#11. Aren’t You The Happiest Man, Mr. Unfortunate?
“Now this here is what I call a blue sky. Today is an unexceptionally nice day, isn’t it? Wouldn’t you say today is the day? See, the wind is supporting us. With this wind, we will go far, and I don’t even know where it will take us, Mr. Unfortunate. But today you are not unfortunate no more. Look, the birds are singing a marching song. They are singing it for you. And the flowers, too. They wear their brightest dress in the bluest hue, and they are waving their tiny little petals at you. Aren’t you the happiest man, Mr. Unfortunate? Aren’t you the merriest man, Mr. Unfortunate? And isn’t Christmas coming a little too early for you, Mr. Unfortunate?”
I looked at the man in the mirror and slowly nodded at all his questions. Yes, yes, yes. I am the happiest man, I am the merriest man, and Christmas is coming a little too early for me. I brushed my teeth, combed my hair back all the way to reveal a retreating hairline, and put on some cheap cologne. Then I secretly looked again at the man in the mirror. He laughed cheerfully back,
“Look at the day. What a fine day. What a perfect day. What an over-the-top day. Because you know what day it is.”
“I know what day it is,” I mumbled.
“Today is a marvelous day to die.”
I gave him a sheepish smile. Yes, yes, yes. Today is a marvelous day to die. Then realizing that my wife and my daughter were probably still sound asleep, I quickly covered my mouth and slipped out of the bathroom. The man in the mirror followed my footsteps. He didn’t need to worry about the noise because he had no noise. I had to worry, and I had to worry a bit too damn much. It was six in the morning. The chance of my plan being successful was very thin. But the man assured me, “You will be successful, because you are the happiest man, the merriest man, and Christmas is coming a little too early for you.” So I held my breath, tip-toed out the door, and quietly closed the front gate behind me. Report: no one was woken up during the process. Comrade Unfortunate, you are doing a very good job.
I walked on the earthy road leading to the village’s market. There were many people on the field. People with ghosts. People without ghosts. And yet, there were no people with motorcycles. I was looking for that kind, people with motorcycles. “Are you still the happiest man, the merriest man, Mr. Unfortunate?” he asked in his chirping voice, and I said, “Yes, yes, yes.” Yes, my battle is still going strong. I walked on, one step in front of the other. I counted the steps carefully. One, two, three. If only this whole affair were as easy as counting one, two, three. What’s next after one, two, three? I thought hard, but I did not know. My ma always said that I was a bit too slow after I came back from that nasty, son-of-a-bitch war. So I reverted back to counting one, two, three, one, two, three.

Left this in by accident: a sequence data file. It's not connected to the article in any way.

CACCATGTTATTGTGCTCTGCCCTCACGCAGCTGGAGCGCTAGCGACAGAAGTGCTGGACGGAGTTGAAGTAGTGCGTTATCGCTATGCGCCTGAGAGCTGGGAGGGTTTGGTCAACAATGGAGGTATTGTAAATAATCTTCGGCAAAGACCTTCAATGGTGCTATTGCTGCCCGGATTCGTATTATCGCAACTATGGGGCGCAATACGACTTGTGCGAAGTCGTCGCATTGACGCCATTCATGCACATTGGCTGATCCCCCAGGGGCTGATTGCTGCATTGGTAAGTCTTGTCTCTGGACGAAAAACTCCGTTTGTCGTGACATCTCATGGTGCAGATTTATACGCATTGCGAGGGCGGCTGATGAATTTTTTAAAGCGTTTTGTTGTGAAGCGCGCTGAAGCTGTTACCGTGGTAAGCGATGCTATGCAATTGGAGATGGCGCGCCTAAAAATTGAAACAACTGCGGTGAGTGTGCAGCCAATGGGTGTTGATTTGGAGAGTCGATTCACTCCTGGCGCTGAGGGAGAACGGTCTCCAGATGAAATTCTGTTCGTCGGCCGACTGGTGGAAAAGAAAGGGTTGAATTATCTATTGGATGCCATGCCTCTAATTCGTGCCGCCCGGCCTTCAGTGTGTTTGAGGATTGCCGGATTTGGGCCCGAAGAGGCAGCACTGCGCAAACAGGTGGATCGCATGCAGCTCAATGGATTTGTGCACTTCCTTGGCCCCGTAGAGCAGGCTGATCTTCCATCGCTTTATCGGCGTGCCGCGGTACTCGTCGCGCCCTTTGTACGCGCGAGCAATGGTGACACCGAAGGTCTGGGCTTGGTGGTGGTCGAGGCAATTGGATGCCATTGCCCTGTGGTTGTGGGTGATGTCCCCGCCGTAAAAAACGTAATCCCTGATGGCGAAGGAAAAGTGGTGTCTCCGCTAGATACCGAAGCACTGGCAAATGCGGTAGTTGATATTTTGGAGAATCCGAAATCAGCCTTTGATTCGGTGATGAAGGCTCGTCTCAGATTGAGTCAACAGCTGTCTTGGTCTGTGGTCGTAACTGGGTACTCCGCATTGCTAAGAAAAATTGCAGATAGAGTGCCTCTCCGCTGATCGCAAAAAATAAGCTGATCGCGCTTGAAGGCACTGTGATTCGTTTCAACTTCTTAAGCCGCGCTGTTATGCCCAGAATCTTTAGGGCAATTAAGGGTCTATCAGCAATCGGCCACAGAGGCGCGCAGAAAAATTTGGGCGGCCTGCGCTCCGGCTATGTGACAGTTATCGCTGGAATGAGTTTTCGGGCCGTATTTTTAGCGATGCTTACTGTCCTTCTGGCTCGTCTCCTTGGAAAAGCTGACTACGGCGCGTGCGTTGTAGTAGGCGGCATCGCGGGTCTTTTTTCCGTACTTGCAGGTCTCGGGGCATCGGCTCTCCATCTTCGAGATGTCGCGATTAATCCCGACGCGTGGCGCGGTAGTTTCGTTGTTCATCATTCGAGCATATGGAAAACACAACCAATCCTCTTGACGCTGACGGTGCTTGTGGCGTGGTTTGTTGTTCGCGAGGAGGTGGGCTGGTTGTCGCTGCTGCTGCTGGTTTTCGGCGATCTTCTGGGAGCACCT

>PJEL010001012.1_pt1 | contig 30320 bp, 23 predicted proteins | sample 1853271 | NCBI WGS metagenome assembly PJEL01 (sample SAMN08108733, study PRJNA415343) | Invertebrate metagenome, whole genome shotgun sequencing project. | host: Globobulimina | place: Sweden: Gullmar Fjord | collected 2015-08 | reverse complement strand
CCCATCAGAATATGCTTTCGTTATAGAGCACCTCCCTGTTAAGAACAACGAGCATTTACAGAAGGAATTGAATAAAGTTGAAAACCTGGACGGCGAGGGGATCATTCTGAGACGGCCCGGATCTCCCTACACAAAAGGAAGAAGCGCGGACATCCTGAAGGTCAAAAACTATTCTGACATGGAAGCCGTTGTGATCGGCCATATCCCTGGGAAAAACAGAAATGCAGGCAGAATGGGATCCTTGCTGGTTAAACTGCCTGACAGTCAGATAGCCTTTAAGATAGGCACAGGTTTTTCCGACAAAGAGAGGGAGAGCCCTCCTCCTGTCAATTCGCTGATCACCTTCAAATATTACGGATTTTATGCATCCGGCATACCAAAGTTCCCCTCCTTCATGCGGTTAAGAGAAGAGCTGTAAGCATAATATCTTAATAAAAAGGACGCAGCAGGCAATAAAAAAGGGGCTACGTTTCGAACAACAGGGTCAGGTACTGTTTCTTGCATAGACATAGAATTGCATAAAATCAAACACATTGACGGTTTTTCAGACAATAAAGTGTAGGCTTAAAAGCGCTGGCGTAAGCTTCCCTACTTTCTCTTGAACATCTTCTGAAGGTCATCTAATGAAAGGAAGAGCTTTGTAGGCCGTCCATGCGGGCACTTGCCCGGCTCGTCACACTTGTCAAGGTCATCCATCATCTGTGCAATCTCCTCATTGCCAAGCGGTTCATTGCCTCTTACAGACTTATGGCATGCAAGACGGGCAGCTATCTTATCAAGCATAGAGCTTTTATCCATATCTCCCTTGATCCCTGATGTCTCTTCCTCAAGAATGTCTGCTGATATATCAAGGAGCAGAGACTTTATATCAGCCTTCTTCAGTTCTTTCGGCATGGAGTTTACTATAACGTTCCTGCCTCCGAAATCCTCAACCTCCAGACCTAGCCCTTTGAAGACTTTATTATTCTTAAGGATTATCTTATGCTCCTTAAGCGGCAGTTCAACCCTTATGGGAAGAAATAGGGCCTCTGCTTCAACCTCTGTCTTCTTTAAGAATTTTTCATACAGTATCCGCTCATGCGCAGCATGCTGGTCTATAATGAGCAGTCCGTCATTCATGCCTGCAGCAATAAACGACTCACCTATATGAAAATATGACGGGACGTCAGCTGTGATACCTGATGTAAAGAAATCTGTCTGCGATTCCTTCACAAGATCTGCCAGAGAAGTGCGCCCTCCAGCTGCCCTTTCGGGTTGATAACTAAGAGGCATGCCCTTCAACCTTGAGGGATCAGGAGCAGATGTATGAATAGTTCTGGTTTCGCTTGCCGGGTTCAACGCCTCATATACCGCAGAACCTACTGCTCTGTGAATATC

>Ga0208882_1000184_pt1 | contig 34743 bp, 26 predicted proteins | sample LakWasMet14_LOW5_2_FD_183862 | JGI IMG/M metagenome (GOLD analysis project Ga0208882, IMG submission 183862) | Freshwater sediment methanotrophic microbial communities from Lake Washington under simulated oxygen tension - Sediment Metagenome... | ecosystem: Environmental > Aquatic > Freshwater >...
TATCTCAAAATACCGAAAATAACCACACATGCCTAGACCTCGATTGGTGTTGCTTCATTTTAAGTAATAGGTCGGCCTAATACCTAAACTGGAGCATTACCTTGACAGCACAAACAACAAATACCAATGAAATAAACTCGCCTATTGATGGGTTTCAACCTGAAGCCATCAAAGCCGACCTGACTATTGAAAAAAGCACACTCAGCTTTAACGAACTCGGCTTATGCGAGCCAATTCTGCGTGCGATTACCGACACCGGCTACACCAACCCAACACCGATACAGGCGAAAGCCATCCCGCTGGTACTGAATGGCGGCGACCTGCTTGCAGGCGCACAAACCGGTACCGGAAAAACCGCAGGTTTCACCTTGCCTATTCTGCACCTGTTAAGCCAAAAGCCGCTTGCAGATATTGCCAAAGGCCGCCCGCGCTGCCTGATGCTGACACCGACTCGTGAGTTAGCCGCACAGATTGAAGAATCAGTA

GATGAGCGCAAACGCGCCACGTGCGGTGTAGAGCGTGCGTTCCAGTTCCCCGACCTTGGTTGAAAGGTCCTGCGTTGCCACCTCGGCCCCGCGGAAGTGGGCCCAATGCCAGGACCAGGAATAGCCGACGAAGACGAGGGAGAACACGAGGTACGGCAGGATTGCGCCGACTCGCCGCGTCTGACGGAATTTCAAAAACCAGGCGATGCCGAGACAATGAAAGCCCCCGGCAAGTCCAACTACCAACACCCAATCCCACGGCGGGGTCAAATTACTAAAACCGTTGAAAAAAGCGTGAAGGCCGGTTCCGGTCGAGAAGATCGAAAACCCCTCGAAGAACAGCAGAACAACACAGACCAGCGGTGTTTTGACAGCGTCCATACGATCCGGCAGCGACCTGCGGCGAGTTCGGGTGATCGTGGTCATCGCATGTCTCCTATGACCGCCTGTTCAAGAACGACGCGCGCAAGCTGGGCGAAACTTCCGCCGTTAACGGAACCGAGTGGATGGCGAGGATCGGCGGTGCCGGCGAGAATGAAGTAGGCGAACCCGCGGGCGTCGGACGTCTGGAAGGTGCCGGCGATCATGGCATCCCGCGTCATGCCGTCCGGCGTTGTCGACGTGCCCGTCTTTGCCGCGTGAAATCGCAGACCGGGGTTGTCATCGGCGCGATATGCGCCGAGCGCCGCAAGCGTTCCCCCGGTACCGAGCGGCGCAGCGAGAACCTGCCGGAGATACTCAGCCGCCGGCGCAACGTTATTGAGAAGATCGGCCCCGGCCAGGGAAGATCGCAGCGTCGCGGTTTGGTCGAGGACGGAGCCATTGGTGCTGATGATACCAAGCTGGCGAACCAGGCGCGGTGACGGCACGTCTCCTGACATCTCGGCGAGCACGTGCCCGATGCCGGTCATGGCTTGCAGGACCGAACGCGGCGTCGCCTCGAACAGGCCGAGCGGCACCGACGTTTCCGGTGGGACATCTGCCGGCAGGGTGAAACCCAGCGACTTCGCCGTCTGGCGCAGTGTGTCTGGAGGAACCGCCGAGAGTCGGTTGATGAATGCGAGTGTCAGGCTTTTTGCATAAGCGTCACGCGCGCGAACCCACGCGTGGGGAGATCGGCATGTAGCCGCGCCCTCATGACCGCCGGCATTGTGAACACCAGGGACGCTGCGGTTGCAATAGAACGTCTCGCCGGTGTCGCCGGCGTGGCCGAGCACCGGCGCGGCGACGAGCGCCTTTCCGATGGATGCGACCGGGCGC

Finally, there was someone with a motorcycle.
I walked on. And a fortune finally came to the slow, dumb, unfortunate man. Ahead of me, in the dim, foggy landscape, a bike jumped into my eyes. I ran quickly after it. “Just you wait, it was not a motorcycle,” the man said. But that is to be expected, I told him. Things not going according to my plan – that was always to be expected.
“Hey, young man, wait there,” I shouted. One, find someone with a motorcycle (but a bike was also acceptable).
“Uncle Ba? Where are you going so early in the morning?” The young man turned to look at me. Oh, are you –
“Is it Hai?” – uncle Hai’s son. My palms were wet with sweat. Will he know? Will he see the man in the mirror perched on my shoulders? Will he suspect that I am the happiest man, the merriest man? It was always messy if it were someone you knew. I stepped back, planning to run away, but the young man already parked his bike and walked toward me.
“How can I help you, uncle Ba?”
I stopped midway and started to think. I thought extremely hard; everyone could see my brain evaporate and forehead all wrinkled up. “What can he help me with?,” I asked the man in the mirror. He replied with a deafening silence. That damn man – always disappeared when I needed him the most. So I stood there like the slow, dumb, unfortunate man that I was, and flicked my shirt’s hem in the hope that the fabric could weave something out of my mind.
“Do you need a lift, uncle Ba?”
“Why, yes. I need a lift. That’s exactly what I need.” I perked up. This child sure was quick.
“Where do you want to go?”
“I need to go to my cousin’s house.” Two, tell him to drive you to a cousin’s house on the other side of the bridge.
“And where’s your cousin’s house?”
“Just over the bridge.”
“Over the bridge? That’s quite a long trip. Are you sure you want to go by bike? Because I can get you another person at my work with a motorcycle.”
“I’m in no rush. Today is a marvelous day, anyway.”